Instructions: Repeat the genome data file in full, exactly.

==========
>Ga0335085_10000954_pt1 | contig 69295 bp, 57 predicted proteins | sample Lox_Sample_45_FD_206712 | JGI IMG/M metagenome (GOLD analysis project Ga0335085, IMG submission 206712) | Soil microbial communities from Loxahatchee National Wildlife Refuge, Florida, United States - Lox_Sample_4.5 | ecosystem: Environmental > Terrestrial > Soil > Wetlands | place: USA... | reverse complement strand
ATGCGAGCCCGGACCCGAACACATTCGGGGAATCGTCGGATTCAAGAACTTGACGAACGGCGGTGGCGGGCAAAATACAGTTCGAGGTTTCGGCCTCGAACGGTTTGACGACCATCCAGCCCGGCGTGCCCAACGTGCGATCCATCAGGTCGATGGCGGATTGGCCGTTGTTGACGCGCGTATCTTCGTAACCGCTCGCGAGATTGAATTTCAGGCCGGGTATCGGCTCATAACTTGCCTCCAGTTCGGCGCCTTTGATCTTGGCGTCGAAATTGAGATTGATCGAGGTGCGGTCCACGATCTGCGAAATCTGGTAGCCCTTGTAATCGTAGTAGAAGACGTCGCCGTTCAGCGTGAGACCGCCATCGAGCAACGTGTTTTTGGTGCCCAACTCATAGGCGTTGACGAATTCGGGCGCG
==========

>Ga0335085_10000954_pt1 | contig 69295 bp, 57 predicted proteins | sample Lox_Sample_45_FD_206712 | JGI IMG/M metagenome (GOLD analysis project Ga0335085, IMG submission 206712) | Soil microbial communities from Loxahatchee National Wildlife Refuge, Florida, United States - Lox_Sample_4.5 | ecosystem: Environmental > Terrestrial > Soil > Wetlands | place: USA... | reverse complement strand
ATGCGAGCCCGGACCCGAACACATTCGGGGAATCGTCGGATTCAAGAACTTGACGAACGGCGGTGGCGGGCAAAATACAGTTCGAGGTTTCGGCCTCGAACGGTTTGACGACCATCCAGCCCGGCGTGCCCAACGTGCGATCCATCAGGTCGATGGCGGATTGGCCGTTGTTGACGCGCGTATCTTCGTAACCGCTCGCGAGATTGAATTTCAGGCCGGGTATCGGCTCATAACTTGCCTCCAGTTCGGCGCCTTTGATCTTGGCGTCGAAATTGAGATTGATCGAGGTGCGGTCCACGATCTGCGAAATCTGGTAGCCCTTGTAATCGTAGTAGAAGACGTCGCCGTTCAGCGTGAGACCGCCATCGAGCAACGTGTTTTTGGTGCCCAACTCATAGGCGTTGACGAATTCGGGCGCG